Intelligence (information gathering)

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See also: Intelligence cycle management

Intelligence, in the context of information gathering, refers to a wide range of techniques for picking and prioritizing the subjects of interest, collecting and validating raw information, and inferring meaning by analyzing (ideally) multiple sources of information on a given subject. Once the analytical results are available, they must be disseminated to the people that need it.

In a military, law enforcement, business, and national intelligence process, some of the means of collection, and possibly analysis, may be secret, for if the opponent knew the methods were in use, that person or organization could take precautions against them. Therefore, there is a delicate balance between the number of people that receive the analyzed material, and the risk of revealing "sources and methods". The discipline of counterintelligence focuses on protecting one's own sensitive information, not just one's intelligence processes, from an opponent.

Intelligence collection

While methods and their selection are discussed, at length, in intelligence collection management and discipline-specific models of technique, the major categories are:

  • Human-source intelligence (HUMINT): Information collected from humans, including interrogation, documents, and willing cooperation; the latter includes such things as scouts and diplomats as well as spies
  • Signals intelligence (SIGINT): Information collected from deliberate signals, including human-understandable (e.g., radio messages and captured encrypted documents) and machine-to-machine (e.g., radar analysis)
  • Measurement and signature intelligence (MASINT): Information extracted from inadvertent signals, environmental disturbances (e.g., acoustic noise, chemical emissions, magnetic fields)
  • Imagery intelligence (IMINT): Information generically from picture-taking, although it extends to exact placement of the images with respect to location (geospatial intelligence GEOINT) and the analysis of non-image components of the picture (e.g., heat or color; MASINT disciplines such as spectroscopic MASINT)
  • Open source intelligence (OSINT): Information obtained from published or broadcast sources; verified OSINT (V-OSINT) confirms it with non-public methods
  • Financial intelligence (FININT): Information obtained from formal and informal financial transactions, analysis of expenditures, etc.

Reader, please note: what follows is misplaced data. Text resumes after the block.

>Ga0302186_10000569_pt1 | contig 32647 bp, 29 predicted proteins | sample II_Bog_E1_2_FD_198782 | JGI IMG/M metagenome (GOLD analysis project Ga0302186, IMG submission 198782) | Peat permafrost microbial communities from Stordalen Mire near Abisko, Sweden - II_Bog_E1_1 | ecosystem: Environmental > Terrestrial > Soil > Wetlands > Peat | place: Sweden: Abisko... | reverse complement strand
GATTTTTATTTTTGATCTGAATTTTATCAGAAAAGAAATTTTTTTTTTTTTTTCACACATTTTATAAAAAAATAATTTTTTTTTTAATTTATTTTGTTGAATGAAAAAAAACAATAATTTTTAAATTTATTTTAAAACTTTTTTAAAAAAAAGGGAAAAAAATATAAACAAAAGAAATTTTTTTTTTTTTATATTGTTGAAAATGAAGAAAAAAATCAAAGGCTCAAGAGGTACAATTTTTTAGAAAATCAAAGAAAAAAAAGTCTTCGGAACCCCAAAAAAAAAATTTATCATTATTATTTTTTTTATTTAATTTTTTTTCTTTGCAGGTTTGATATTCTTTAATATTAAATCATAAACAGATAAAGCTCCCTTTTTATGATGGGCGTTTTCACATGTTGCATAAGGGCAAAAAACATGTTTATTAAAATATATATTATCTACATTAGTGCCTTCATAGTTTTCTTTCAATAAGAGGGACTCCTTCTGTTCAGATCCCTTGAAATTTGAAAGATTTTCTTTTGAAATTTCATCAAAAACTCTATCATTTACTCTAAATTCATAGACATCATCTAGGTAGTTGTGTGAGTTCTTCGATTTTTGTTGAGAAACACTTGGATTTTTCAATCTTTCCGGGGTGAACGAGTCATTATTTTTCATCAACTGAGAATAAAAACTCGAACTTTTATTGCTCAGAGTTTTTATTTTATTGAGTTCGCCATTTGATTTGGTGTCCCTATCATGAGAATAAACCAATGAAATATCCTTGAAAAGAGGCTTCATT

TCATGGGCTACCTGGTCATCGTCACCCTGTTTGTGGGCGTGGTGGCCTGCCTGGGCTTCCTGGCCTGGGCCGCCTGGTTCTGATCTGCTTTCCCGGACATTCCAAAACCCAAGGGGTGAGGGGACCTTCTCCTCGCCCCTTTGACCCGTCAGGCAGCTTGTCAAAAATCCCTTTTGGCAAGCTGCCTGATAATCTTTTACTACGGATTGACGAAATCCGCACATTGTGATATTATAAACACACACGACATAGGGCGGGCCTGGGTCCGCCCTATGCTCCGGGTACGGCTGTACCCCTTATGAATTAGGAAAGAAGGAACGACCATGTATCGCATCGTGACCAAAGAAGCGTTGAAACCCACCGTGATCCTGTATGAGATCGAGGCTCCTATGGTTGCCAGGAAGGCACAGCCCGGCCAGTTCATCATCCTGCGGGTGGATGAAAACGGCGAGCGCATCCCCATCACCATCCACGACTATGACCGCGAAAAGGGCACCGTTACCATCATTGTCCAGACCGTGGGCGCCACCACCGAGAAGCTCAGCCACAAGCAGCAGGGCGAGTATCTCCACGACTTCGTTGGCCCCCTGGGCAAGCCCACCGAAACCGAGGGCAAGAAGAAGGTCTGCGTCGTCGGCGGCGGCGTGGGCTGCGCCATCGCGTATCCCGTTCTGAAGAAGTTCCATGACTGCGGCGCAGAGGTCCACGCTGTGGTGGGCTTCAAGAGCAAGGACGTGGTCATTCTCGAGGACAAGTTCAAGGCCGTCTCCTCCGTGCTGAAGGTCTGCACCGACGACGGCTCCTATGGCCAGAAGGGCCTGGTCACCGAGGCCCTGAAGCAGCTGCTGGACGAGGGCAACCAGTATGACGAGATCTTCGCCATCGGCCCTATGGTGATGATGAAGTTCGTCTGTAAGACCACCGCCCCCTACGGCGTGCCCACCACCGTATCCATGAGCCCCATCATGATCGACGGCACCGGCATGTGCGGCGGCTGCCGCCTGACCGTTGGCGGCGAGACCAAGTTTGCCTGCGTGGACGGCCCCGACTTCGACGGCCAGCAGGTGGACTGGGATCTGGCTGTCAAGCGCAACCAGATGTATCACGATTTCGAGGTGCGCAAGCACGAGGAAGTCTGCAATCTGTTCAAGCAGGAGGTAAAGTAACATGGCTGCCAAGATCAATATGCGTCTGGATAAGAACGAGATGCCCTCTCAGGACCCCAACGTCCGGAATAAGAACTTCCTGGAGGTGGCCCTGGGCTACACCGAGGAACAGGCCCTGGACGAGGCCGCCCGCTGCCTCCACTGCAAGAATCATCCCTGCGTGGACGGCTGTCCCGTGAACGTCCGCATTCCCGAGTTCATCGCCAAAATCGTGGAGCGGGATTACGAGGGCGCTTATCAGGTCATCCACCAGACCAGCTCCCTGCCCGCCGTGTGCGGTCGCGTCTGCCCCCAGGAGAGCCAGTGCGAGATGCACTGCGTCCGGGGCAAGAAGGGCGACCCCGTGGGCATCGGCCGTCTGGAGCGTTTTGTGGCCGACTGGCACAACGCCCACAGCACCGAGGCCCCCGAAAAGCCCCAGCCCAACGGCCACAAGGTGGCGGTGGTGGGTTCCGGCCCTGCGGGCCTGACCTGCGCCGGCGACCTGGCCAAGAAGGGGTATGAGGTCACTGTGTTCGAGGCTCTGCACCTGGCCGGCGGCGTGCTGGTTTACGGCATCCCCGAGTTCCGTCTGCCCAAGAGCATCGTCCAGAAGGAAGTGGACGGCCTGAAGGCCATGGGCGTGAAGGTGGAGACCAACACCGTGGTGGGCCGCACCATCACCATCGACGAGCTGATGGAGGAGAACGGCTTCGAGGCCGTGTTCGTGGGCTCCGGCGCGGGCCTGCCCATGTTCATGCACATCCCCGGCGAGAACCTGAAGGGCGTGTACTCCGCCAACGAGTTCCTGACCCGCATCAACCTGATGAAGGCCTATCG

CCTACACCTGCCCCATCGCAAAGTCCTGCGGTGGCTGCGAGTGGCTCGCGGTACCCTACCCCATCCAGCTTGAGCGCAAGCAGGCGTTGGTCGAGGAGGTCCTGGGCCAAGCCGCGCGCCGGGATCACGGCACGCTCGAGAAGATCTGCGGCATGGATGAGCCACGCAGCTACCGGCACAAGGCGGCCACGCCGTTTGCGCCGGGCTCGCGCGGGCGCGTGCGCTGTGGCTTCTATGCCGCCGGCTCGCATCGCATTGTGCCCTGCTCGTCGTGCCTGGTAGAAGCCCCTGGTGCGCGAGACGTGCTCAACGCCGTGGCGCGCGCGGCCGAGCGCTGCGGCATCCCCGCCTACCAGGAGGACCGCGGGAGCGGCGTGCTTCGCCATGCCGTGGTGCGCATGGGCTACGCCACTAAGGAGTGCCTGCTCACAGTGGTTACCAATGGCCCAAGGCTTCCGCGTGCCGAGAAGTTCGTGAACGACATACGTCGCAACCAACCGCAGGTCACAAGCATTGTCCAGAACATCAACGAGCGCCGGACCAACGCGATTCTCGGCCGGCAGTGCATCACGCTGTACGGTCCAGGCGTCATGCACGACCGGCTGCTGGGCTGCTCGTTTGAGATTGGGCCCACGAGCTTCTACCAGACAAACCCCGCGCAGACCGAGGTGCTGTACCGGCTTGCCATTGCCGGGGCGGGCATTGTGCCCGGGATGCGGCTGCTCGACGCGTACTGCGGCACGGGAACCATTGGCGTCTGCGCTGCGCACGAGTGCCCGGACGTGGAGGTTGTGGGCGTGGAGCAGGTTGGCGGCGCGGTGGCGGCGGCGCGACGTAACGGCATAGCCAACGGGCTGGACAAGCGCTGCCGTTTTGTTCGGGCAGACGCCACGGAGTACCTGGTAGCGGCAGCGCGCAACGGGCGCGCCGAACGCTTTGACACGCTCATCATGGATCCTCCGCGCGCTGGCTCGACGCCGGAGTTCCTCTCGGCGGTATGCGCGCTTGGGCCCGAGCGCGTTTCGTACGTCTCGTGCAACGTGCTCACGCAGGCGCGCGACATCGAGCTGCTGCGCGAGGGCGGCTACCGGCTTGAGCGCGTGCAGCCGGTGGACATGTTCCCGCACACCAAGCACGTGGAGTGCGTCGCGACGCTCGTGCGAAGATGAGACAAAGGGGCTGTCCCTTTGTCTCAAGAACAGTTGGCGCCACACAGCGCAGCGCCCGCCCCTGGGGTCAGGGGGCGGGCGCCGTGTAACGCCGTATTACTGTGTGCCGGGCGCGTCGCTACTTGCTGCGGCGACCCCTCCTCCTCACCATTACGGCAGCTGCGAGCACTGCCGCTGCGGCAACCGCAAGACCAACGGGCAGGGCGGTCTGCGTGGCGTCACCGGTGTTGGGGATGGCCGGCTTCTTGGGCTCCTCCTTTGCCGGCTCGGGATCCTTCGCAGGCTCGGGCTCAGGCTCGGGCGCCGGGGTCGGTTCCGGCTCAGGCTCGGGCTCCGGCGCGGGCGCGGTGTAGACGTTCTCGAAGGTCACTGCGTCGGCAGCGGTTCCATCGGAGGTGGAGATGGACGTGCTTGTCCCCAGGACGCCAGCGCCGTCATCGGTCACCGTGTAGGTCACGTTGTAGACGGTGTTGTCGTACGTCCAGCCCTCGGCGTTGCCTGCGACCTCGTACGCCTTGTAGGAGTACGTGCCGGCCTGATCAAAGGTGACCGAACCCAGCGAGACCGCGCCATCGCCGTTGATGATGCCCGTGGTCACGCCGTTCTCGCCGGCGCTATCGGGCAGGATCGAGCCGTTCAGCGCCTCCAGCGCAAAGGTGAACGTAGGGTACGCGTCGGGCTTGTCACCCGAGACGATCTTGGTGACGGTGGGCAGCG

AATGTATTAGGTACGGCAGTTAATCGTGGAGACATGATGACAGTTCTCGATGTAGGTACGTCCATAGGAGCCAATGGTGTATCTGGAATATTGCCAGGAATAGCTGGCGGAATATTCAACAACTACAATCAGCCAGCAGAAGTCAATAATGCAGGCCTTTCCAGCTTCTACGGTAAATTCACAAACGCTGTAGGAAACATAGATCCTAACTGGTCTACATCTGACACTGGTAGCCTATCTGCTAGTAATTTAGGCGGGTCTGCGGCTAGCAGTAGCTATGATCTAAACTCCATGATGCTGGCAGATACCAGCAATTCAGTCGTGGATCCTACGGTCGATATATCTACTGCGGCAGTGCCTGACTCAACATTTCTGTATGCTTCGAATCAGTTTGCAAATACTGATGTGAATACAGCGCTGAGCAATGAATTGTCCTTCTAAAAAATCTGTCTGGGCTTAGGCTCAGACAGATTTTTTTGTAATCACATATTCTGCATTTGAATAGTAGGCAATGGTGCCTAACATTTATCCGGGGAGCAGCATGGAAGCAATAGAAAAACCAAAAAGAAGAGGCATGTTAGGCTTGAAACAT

• Technical intelligence (TECHINT): Information obtained from the detailed engineering analysis of captured, purchased, or stolen equipment and supplies
  • Economic intelligence (ECONINT): a clearly strategic rather than tactical discipline, often based on econometric modeling coupled with observations, this assesses the enemy's overall production and mobilization capability
  • Scientific and technical intelligence (S&TI): using expert assessment of both OSINT and other information on the basic and advanced research of a potential adversary, to predict long-term capabilities

Counterintelligence is a related discipline that attempts to defeat the process of collection; it overlaps but is subtly different from deception, where one creates information to be collected but that will give the wrong impression. William Colby complained of James Jesus Angleton "Indeed, we seemed to be putting more emphasis on the KGB as the CIA's adversary than on the Soviet Union as the United States' enemy." [1] The term "wilderness of mirrors" occurs again and again in the intelligence literature, referring to how intelligence can be paralyzed by overemphasizing a counterespionage assumption that all information is deception.

Clandestine human-source intelligence operational techniques may be needed to place technical sensors in denied areas. For example, CIA clandestine personnel were tasked to install SIGINT and MASINT (including weather) sensors behind the Iron Curtain. [2]. The National Security Archive said that in 1987, CIA created "... a new Office for Special Projects. Concerned not with satellites, but with emplaced sensors – sensors that could be placed in a fixed location to collect signals intelligence or measurement and signature intelligence (MASINT) about a specific target." Such sensors had been used to monitor Chinese missile tests, Soviet laser activity, military movements, and foreign nuclear programs. The office was established to bring together scientists from the DS&T’s Office of SIGINT Operations, who designed such systems, with operators from the Directorate of Operations, who were responsible for transporting the devices to their clandestine locations and installing them."